For one night, Africa came together to celebrate films and witness the glamour of its movie industry as some of the best within and outside the sector gathered at EKO Hotel, Lagos.


The 2018 Africa Magic Viewers’ Choice Awards (AMVCA) brought with it culture-defining moments and arguments – from the commentary and criticism of the award’s nominations to fashion choices, music and eventual winners.

Although the AMVCA isn’t the Golden Globes or Oscars, it still held its own as a well-produced show – a truly remarkable achievement for an event hosted in Nigeria where quality is often sacrificed on the altar of  ‘lets manage it.’

While most of the event’s guests were still indulging in the predictable, but totally understandable, red carpet/Instagram frenzy, the AMVCA started right on time as promised by the organisers, setting a new standard in a country where ‘African time’ is a norm and lateness is quite fashionable and easily forgiven.


Lagos’ social scene is known for being quite snobby and diva-ish, addled by an overestimation of one’s celebrity and importance, hence social events tend to begin late and guests leave early as everyone tries to mystify themselves or show-off.

Somehow, this didn’t happen at AMVCA. The hall was filled up and stayed so till the very end – thankfully, too, the show’s organisers had a deep respect and value for time and kept to it.

Hosts, IK Osakioduwa and Minnie Dlamini-Jones, were charming and sweet. As the event progressed, Dlamini-Jones, a South African, wearing a gele announced that it was her first time donning the headscarf.


Osakioduwa, on the other hand, aroused the crowd with his wisecracks, flirtations and quips – even if he did, somehow, manage to overstep, displaying a sexist and misogynistic ideation with his poorly thought-out and disrespectful commentary about Falz’s female backup dancers, dismissing them as ‘irresponsible girls’.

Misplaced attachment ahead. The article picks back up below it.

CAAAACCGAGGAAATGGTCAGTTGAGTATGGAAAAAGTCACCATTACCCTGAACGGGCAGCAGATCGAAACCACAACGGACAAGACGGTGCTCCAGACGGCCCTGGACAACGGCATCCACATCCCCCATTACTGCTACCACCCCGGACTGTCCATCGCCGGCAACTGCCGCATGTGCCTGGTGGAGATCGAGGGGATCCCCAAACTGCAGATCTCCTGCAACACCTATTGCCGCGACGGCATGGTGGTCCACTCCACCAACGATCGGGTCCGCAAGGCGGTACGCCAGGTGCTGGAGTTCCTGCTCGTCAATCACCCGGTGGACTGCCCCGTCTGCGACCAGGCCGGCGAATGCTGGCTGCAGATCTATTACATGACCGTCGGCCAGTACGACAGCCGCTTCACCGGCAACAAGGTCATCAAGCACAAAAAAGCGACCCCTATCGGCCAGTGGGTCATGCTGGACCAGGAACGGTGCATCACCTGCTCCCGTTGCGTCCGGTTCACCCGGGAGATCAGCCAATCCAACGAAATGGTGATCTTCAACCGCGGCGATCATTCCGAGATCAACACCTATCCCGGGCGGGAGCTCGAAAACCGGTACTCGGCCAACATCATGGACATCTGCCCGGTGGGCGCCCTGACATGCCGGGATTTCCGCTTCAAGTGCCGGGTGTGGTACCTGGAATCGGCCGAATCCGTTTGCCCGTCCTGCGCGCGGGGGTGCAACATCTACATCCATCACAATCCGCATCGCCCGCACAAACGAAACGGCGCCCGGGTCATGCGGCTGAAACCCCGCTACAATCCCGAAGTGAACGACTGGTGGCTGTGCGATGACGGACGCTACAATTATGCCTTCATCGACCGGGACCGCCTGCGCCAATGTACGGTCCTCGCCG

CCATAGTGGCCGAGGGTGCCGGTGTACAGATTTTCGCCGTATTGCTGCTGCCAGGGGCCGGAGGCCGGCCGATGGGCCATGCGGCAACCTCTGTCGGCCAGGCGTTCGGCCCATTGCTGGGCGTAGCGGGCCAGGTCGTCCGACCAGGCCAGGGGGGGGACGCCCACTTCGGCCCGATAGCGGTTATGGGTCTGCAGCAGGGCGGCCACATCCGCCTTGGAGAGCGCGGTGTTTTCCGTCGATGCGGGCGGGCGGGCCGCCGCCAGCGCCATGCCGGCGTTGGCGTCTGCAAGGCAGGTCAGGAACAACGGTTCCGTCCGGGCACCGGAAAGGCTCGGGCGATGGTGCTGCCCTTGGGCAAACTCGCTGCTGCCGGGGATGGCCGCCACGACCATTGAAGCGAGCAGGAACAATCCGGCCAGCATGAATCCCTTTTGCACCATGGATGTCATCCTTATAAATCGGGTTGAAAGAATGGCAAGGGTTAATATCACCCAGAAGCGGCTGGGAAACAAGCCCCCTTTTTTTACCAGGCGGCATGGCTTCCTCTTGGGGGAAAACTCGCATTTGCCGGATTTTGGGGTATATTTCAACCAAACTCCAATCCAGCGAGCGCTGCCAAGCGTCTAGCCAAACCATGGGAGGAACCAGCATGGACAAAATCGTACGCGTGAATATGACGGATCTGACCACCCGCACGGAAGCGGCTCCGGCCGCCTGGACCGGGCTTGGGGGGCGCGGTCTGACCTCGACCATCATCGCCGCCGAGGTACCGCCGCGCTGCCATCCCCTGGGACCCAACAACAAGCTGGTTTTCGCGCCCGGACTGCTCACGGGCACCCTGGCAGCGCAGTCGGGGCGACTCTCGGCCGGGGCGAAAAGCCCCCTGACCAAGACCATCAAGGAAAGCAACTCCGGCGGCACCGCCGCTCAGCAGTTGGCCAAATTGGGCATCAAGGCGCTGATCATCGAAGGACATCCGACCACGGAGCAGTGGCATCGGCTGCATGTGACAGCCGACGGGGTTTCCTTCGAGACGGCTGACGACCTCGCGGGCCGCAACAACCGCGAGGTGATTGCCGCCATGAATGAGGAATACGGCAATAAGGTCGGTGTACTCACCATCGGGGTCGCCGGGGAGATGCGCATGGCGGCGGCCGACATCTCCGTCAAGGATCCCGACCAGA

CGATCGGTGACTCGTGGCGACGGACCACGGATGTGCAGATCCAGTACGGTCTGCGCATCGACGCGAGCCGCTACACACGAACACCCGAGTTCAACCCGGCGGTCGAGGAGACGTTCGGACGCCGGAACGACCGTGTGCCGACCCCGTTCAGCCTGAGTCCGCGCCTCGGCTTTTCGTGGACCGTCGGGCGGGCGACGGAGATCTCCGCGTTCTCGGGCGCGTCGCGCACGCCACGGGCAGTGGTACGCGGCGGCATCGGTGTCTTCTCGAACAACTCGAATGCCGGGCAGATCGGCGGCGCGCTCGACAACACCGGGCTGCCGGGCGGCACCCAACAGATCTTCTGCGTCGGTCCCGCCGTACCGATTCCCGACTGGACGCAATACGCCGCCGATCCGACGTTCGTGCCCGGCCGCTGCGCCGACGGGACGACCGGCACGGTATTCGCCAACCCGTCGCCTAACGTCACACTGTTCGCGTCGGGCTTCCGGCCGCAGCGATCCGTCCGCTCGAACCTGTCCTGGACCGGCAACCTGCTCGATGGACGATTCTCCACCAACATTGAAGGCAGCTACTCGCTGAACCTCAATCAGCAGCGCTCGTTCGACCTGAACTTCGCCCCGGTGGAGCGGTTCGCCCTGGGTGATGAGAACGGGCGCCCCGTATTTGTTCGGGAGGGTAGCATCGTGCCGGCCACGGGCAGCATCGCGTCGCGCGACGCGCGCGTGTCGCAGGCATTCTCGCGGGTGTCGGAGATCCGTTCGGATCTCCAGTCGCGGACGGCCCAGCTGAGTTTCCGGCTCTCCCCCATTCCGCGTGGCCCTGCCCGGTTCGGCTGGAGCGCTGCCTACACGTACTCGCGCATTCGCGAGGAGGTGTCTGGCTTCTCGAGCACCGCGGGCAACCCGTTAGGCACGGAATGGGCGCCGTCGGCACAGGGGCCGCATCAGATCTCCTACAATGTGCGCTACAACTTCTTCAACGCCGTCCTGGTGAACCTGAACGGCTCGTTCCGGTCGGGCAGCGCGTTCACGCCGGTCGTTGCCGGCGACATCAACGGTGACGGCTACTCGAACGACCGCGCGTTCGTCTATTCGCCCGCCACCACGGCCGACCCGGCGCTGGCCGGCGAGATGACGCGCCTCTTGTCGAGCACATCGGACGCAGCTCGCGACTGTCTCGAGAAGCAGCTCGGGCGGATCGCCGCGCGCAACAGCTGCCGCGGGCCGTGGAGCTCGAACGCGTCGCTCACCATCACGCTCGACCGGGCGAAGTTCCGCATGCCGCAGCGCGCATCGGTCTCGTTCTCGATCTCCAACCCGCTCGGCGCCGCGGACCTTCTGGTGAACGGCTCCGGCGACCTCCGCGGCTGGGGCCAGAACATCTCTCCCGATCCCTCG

For music performance, Adekunle Gold delivered but didn’t stir the crowd much; Falz made an effort but his performance wasn’t a home run – or anything close to that – either.

Bisola, singing Evanescence’s hit song ‘Immortal’, appeared to be playing hide and seek with the song’s high notes, marring an otherwise brilliant rendition. Omo Bello and the accompanying orchestra stirred the crowd into a trance, her soprano vibrating through the walls, twirling through the air like loose fine sand. Cobhams Asuquo was at his finest: funny, entertaining, captivating and delightful.

Perhaps, most importantly, the AMVCA was an opportunity to introduce little-known films and filmmakers from other African continents, an opportunity for cross-continental collaborations and to promote films to new audiences – particularly to Nigerians who are often uninterested in and uneducated about cultural products from other African countries.


While, of course, one may not agree with the movies nominated for this year’s award (particularly Alter Ego, which is quite terrible both in acting and directing) and those that won, the AMVCAs was truly a well-done show, bringing with it all the ruckus and fanfare one expects from an event of its kind.

Still, the event offered a curious question on what qualifies as good art, how to reward and celebrate it: become the biggest winner of the night as in the ridiculous Tatu, or be conveniently short-changed as in Ojukokoro and Isoken. One begins to wonder how the jury for this award show made their decisions.

Despite its shortcomings, the AMVCA has its upside too as it emboldened and recognised young filmmakers, and celebrated art without being too overly pretentious, exclusive and unnecessarily profound – factors that often make work of arts inaccessible, pushing their audiences away.


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